Bad grammar aside, let me ask you this, gentle reader. Why do people seem to feel that they have the right to protest in parks without any restrictions whatsoever and that if they are arrested, as expected, they can cry police conspiracy?

Furthermore, and this is more important to me, why do they feel that this is the most persuasive way of getting their issues heard? Everything I read focuses not on the issues, these are generally and summarily dismissed as simply a necessary explanation that amounts to "and by the way they're in the parks because they're protesting perceived corporate greed and economic disparity" and then the article, again and again, moves on. If their goal is awareness raising of issues, they are not succeeding. If their goal is awareness raising of park violations, they are succeeding.

There has been violence against the protestors. That is terrible and wrong and we need to rethink how we train police to deal with protests and our policies for incorporating civil disobedience into our culture. But otherwise, this doesn't really teach us much, other than some people made some bad choices.

The St. Louis Beacon says this:

"Occupy Wall Street protesters have a First Amendment right to protest in a public park, but they don't have the right to camp overnight or to physically block police officers trying to remove their tents. If officers try to forcibly remove protesters, the police may use reasonable, but not excessive force."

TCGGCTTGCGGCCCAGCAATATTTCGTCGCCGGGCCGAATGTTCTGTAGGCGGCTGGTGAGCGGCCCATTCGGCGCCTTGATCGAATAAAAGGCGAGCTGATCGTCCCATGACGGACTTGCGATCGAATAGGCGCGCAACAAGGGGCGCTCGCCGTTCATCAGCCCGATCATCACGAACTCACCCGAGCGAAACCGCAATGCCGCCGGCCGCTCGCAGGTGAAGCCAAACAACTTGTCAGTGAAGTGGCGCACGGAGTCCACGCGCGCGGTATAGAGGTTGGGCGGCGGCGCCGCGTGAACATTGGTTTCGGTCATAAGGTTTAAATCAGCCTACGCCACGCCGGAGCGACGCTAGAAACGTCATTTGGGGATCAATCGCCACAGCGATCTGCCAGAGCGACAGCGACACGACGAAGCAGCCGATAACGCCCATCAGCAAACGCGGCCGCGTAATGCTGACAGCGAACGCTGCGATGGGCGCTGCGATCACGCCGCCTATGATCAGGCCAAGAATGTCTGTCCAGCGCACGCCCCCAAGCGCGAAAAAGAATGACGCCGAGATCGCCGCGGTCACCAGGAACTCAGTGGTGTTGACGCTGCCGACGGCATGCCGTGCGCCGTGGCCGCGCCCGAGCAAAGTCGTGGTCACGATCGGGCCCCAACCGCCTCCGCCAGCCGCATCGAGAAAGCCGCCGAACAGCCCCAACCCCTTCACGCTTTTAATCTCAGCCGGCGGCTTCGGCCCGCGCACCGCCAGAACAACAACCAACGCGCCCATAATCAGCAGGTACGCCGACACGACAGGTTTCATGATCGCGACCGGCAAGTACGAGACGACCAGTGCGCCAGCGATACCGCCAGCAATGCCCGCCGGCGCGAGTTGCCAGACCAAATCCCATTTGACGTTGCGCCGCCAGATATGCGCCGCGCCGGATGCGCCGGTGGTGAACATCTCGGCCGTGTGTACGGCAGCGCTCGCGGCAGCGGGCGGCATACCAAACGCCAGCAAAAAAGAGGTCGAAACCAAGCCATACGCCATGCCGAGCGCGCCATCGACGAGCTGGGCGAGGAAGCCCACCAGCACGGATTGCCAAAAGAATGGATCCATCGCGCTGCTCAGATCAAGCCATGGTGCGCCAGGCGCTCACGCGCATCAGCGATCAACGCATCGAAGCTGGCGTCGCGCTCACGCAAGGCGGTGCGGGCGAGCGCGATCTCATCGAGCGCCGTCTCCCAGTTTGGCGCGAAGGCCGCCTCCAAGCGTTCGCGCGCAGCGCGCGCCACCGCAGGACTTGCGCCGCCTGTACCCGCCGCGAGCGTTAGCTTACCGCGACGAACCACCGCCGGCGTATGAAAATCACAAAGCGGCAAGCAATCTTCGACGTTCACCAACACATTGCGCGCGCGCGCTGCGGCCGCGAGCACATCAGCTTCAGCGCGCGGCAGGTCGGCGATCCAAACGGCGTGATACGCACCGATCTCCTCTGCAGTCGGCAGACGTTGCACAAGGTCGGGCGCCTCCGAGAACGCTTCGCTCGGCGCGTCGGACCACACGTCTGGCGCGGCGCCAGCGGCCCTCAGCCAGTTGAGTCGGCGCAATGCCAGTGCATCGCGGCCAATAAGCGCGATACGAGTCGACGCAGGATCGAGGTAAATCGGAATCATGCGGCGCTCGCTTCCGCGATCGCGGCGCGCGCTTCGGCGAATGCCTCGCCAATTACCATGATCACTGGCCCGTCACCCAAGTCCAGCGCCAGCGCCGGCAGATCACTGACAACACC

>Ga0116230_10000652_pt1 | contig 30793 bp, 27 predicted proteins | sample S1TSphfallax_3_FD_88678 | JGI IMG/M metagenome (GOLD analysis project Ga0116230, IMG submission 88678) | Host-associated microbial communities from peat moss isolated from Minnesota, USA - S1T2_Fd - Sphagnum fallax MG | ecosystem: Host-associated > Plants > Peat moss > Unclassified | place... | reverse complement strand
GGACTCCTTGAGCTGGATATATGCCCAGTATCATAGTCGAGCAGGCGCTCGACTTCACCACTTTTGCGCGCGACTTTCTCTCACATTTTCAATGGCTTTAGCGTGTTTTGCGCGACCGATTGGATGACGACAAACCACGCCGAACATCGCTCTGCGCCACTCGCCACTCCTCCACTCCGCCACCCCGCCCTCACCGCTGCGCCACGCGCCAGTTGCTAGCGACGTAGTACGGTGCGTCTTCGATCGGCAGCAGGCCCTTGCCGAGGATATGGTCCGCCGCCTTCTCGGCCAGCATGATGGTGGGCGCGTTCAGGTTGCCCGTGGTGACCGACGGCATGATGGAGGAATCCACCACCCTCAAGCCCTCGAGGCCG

I think the Los Angeles situation is an example where people are trying to do it right. The protestors have been camped out for months. The City Council gave them support, and the Mayor is now giving them a deadline. The protestors are defying that deadline, and have taken it to court. The general consensus with constitutional experts is that their demands will not be satisfied as they have no legal basis. However, they seem to be trying to do it right. Similarly, the police have consistently said they are doing everything they can to avoid violence and to avoid going in and removing people, being concerned for the welfare of the protestors and of the homeless population amidst the protestors. In another article from CBS News, Cmdr. Andrew Smith said ""We're going to do this as gently as we possibly can. Our goal is not to have anybody arrested. Our goal is not to have to use force."" Likewise, protestors have said that they expected to be in jail already. Such is the fate of civil disobedience. Jail can be expected, violence should not.

I hope that this ends well. I hope that they all continue patient and legal avenues of dialogue. I hope that OWS comes up with a  better plan than 'let's see how long we can stay in the parks'. Because that plan seems meaningless, wasteful, destructive (sapping and wasting the energy, not building it, in my opinion, of all those frustrated, angry people who want to make a difference so that the movement burns out with a bad reputation rather than a useful and purposeful change with a positive reputation) - and obviously terminal. It has to be.

I suppose my irritation is not just that they are "occupying" anything (although again I am philosophically opposed both to this rhetoric and to these actions), but that they are making it about their right to be in parks, and almost nothing else. I really wish that all this collective energy were funneled into something tangible. Imagine if all this energy came together in focused ways... people all over the place finding innovative ways to make actual reform, in education, in business, in social exchange, in banking, in corporations, in politics, in legal aspects, in short, in policy. 

What's NEXT?

No comments:

Post a Comment